Brazil has to be the next major market for coaching. Not only is it a growing economy with huge resources, it has a highly educated professional class who see personal development through therapy as normal!
It is this last point that I was surprised about and saw as most significant. Compared to the other BRIC countries, neither Russia, India nor China has this desire for self-development.
All the Brazilians I have met knew about therapy, had been to therapy at some point for help through a difficult time or had an adverse reaction – but at least they were informed and had an educated opinion. It is considered an obvious route to solving personal or relationship problems.
Brazilians also don’t have the concept of Counselling for short term crisis issues nor have standard 3yr part-time qualified Counsellors as in the UK. So this function and role is fulfilled by highly qualified psychology Masters Graduates who are trained to work with mental illness and psychopathology.
So there is a gap in the market for those who seek personal and professional performance development but don’t need the expertise of a psychologist/ psychotherapist. It’s like the proverbial ‘sledgehammer to crack a nut’ situation that opens up opportunities for coaching.
On the 2 day Certificate programme I ran in Porto Alegre ,( a small city in the South of Brazil), out of ten participants four were psychologists or psychotherapists and the key topic that concerned them, as well as the other 6 participants, was ‘the difference between therapy and coaching’. They were delighted with my 20 year Gestalt psychotherapy background – unlike in the UK & Europe where most are very wary and apprehensive when they hear this!
So, there is a huge resource of qualified psychotherapists, alongside teachers, trainers and consultants who are thirsty to understand what coaching has to offer.
What is a limiting factor is the willingness of organisations to embrace coaching. Currently clients that access therapy for personal development do so privately. The majority of Brazilian companies have not yet discovered the huge potential for performance improvement through coaching. There are some exceptions, primarily global organisations, like Danone, that run coach training programmes as part of an international initiative. Another obstacle is the traditional authoritarian hierarchical management and leadership structure which will be reluctant to embrace this radical and challenging approach. So it will be a slow educational process to demonstrate the value and return on investment.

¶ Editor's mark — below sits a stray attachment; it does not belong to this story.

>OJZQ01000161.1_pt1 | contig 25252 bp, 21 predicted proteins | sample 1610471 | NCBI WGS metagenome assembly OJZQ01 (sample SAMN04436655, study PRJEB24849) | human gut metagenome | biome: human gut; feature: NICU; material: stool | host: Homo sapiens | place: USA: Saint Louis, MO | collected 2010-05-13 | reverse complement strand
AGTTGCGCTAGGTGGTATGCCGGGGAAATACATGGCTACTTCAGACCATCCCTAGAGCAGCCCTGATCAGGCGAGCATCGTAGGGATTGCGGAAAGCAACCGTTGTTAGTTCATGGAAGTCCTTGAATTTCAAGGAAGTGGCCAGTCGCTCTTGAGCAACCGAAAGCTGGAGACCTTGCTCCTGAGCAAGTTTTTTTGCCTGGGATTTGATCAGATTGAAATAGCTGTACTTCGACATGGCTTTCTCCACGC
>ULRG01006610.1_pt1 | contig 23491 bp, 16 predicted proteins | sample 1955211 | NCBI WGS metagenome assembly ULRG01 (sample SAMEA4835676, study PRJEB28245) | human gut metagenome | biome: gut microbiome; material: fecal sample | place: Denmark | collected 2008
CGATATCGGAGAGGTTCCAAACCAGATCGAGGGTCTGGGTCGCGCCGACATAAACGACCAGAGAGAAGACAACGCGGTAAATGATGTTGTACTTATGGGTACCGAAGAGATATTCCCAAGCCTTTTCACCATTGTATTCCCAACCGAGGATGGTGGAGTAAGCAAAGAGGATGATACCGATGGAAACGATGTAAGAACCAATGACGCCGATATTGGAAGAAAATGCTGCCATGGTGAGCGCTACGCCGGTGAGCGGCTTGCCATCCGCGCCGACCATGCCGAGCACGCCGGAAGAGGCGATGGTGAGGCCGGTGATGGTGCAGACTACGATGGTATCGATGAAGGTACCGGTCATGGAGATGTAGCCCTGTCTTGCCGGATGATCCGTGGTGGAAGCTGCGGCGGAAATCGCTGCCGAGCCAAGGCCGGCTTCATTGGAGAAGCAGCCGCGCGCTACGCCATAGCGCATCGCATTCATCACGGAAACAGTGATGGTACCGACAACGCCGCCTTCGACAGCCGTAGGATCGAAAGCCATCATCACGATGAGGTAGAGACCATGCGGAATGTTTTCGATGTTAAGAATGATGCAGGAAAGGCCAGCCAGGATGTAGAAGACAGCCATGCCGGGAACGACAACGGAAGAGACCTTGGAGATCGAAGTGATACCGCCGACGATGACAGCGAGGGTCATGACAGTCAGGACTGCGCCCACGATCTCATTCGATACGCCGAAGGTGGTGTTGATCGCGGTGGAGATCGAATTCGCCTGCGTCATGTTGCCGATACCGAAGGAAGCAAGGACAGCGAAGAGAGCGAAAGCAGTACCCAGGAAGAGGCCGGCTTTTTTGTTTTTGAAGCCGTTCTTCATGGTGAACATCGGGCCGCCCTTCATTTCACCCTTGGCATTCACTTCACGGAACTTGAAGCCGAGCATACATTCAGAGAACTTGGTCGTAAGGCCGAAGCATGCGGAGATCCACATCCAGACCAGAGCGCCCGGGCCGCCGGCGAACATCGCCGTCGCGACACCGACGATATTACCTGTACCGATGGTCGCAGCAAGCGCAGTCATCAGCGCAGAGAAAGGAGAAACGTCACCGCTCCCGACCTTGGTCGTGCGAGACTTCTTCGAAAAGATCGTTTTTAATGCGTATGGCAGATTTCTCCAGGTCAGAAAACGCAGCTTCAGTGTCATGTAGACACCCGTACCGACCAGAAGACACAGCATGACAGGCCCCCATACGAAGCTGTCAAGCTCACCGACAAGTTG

The AoEC is delighted to be involved at this stage of the emergence of the coaching revolution in Brazil. Being an organisation that embraces the importance of the psychological underpinning to coaching we are well placed to make a significant contribution. In addition Brazilians are very particular about qualifications and standards because of their highly regulated mental health profession. Again AoEC’s strong emphasis on course accreditation by the major professional bodies ICF & EMCC as well as being validated by Middlesex University fits with the needs of the emerging Brazilian coaching culture.
I have been impressed with the enthusiastic response, practical support and vocal endorsement we received from ESPM the top business school in Brazil through our business partner Mariana Guimaraes and look forward to working with them in the future to develop coaching in this exciting and fertile space.